How Sweet It Isn’t
Newly uncovered documents show that the sugar industry worked closely with the National Institutes of Health (NIH) to find ways to prevent tooth decay among children. The catch? The federally-assisted efforts were focused on finding ways that DID NOT involve reducing sugar consumption. More than 300 documents, stored in a public collection at the University of Illinois, were recently brought to light. Researchers at the University of California San Francisco have just published a paper detailing the sordid affair.
The documents paint an unflattering picture of an industry that cozied up to the very federal agency tasked with advancing the health of Americans. The documents, from the 1960s and ‘70s, show that an international coalition of sugar interests had accepted that sugar consumption is directly related to toot decay as early as 1950. Most people are well aware of this fact, now. But what we didn’t know is that the sugar lobby worked closely with NIH to save kids’ teeth—without harming the sugar industry. The priority appears to have been less focused on health and more on helping Big Sugar keep making big profits.
By 1969, NIH had decided that efforts to reduce sugar consumption would prove impractical, even though the approach would be “theoretically possible.” "The dental community has always known that preventing tooth decay required restricting sugar intake," said first author Cristin Kearns, DDS, MBA, who discovered the archives. "It was disappointing to learn that the policies we are debating today could have been addressed more than forty years ago."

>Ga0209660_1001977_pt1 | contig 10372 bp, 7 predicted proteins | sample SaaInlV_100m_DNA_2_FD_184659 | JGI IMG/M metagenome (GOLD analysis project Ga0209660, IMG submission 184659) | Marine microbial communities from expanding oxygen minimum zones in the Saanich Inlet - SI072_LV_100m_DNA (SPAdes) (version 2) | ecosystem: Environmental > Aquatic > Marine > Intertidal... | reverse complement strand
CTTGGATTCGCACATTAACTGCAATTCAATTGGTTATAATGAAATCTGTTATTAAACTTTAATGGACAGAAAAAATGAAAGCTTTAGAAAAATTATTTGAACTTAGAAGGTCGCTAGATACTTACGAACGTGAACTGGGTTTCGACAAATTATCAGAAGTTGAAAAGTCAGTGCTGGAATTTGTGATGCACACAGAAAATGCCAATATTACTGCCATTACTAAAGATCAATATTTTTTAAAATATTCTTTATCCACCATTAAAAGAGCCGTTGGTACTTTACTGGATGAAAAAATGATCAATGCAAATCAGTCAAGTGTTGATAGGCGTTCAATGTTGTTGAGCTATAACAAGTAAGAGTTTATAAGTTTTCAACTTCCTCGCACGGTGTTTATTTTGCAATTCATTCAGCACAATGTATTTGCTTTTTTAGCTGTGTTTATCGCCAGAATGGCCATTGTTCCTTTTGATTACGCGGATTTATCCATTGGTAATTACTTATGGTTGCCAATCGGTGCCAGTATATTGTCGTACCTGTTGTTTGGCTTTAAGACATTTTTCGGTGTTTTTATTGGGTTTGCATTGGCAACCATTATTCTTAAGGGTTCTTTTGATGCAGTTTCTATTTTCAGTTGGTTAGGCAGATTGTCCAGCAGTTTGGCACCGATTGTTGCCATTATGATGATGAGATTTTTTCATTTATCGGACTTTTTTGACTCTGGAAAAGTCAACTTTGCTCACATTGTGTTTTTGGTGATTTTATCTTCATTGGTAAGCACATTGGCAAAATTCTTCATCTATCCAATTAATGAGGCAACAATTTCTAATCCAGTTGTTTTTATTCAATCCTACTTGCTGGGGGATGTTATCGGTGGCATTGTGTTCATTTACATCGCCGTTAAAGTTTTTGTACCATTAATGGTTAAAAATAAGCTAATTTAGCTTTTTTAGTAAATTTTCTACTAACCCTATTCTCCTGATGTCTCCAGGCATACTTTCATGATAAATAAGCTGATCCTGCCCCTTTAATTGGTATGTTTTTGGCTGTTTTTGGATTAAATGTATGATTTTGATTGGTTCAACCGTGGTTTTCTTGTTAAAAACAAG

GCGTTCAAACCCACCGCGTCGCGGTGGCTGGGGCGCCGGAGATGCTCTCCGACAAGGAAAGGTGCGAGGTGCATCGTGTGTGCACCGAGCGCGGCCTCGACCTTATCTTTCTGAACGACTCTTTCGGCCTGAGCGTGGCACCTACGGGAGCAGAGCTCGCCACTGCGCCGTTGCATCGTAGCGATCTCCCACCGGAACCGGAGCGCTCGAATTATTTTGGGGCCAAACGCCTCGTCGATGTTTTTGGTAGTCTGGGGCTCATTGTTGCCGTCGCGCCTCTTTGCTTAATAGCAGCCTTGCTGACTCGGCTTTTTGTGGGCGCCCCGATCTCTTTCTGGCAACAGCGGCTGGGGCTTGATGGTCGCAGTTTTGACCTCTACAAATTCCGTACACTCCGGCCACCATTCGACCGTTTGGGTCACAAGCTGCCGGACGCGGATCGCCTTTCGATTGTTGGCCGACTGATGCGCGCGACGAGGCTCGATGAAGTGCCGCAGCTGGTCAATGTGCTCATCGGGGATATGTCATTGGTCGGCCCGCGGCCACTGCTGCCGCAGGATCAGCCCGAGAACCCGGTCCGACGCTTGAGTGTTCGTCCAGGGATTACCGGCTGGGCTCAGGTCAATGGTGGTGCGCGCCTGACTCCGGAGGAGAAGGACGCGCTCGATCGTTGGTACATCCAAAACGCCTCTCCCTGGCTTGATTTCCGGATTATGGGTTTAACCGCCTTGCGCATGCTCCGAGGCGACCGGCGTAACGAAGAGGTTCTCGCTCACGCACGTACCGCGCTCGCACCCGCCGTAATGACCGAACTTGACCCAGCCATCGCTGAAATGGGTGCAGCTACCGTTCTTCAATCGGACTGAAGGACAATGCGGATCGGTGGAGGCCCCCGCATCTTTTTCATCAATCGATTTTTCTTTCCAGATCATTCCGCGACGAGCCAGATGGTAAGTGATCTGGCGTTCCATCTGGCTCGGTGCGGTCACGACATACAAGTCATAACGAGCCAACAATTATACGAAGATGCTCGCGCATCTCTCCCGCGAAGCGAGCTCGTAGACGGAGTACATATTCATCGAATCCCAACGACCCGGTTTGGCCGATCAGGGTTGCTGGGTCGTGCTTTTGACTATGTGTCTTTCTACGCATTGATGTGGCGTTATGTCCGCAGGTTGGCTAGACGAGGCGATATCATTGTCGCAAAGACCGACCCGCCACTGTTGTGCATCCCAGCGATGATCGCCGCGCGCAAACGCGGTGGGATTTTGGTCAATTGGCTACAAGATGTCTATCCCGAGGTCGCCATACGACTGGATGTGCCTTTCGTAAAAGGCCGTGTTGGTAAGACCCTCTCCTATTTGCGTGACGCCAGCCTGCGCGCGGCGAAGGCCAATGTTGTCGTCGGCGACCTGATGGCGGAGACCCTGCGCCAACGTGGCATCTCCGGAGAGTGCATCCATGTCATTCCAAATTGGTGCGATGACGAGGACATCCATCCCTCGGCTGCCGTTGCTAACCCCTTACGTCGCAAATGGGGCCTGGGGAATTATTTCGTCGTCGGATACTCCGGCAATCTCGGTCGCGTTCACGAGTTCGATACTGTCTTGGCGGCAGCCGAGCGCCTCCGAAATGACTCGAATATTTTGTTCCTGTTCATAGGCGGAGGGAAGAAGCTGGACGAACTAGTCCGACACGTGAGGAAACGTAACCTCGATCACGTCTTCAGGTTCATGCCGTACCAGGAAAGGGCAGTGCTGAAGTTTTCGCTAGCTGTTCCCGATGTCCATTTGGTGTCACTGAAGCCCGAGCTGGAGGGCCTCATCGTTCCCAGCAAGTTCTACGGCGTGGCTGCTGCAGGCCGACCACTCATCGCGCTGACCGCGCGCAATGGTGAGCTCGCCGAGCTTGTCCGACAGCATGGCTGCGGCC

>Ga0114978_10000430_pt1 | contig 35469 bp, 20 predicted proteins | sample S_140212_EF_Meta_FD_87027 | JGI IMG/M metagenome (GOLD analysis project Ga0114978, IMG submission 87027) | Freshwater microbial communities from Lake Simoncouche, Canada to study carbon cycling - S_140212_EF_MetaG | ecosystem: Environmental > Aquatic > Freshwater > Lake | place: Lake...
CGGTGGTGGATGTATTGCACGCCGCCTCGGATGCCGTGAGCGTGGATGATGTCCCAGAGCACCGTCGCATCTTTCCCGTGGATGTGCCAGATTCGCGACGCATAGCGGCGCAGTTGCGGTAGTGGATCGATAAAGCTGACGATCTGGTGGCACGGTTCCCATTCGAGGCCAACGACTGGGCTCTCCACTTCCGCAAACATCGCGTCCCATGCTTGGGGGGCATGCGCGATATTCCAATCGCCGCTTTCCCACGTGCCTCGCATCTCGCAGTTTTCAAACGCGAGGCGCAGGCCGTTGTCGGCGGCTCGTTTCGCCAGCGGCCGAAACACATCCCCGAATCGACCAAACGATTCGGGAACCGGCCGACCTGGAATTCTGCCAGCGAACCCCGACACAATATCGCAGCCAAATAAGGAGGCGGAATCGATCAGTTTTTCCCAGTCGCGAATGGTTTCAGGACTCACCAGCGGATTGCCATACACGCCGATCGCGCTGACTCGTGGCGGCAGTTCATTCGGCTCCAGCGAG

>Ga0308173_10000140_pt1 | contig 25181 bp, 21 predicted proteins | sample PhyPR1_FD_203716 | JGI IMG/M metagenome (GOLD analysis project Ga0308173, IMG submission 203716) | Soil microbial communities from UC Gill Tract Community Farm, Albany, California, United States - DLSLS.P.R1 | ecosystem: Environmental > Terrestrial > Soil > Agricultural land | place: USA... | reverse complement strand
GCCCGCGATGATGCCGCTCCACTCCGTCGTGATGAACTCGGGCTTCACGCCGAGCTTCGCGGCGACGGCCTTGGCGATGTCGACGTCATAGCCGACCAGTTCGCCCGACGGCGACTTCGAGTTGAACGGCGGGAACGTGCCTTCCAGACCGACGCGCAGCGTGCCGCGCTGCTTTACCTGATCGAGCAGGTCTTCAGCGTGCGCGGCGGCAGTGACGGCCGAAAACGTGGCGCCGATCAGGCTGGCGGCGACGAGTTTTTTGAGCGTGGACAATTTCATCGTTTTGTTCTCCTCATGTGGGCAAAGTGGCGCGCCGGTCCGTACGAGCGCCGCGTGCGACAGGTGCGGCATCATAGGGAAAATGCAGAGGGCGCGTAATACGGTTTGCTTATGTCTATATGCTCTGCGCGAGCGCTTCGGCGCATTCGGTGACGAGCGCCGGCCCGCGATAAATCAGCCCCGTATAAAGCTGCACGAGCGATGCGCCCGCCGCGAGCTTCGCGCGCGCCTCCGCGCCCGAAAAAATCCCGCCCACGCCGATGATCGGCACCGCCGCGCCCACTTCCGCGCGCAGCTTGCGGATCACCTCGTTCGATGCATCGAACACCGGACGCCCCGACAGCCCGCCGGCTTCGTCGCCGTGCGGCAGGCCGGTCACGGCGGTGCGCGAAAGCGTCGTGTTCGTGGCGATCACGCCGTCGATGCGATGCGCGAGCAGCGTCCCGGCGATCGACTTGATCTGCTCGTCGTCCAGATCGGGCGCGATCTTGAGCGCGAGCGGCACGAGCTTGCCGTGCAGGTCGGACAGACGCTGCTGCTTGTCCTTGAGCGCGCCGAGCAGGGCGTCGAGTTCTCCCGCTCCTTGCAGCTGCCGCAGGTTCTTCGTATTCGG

"These tactics are strikingly similar to what we saw in the tobacco industry in the same era,” said co-author Stanton A. Glantz, PhD. Glantz previously uncovered similar relationships among Big Tobacco and the government agencies that are supposed to be protecting “we, the people”. Those discoveries led to massive settlements. "Our findings are a wake-up call for government officials charged with protecting the public health, as well as public health advocates, to understand that the sugar industry, like the tobacco industry, seeks to protect profits over public health," Glantz added.
That’s alarming, when you consider where things stand now. “There is robust evidence now linking excess sugar consumption with heart disease, diabetes and liver disease, in addition to tooth decay," said Laura Schmidt PhD, a principal investigator on the UCSF-led SugarScience initiative. “Times have definitely changed since that era, but this is a stark lesson in what can happen if we are not careful about maintaining scientific integrity.”
Cristin E. Kearns, Stanton A. Glantz, Laura A. Schmidt. Sugar Industry Influence on the Scientific Agenda of the National Institute of Dental Research’s 1971 National Caries Program: A Historical Analysis of Internal Documents. PLOS Medicine, 2015; 12 (3): e1001798 DOI: 10.1371/journal.pmed.1001798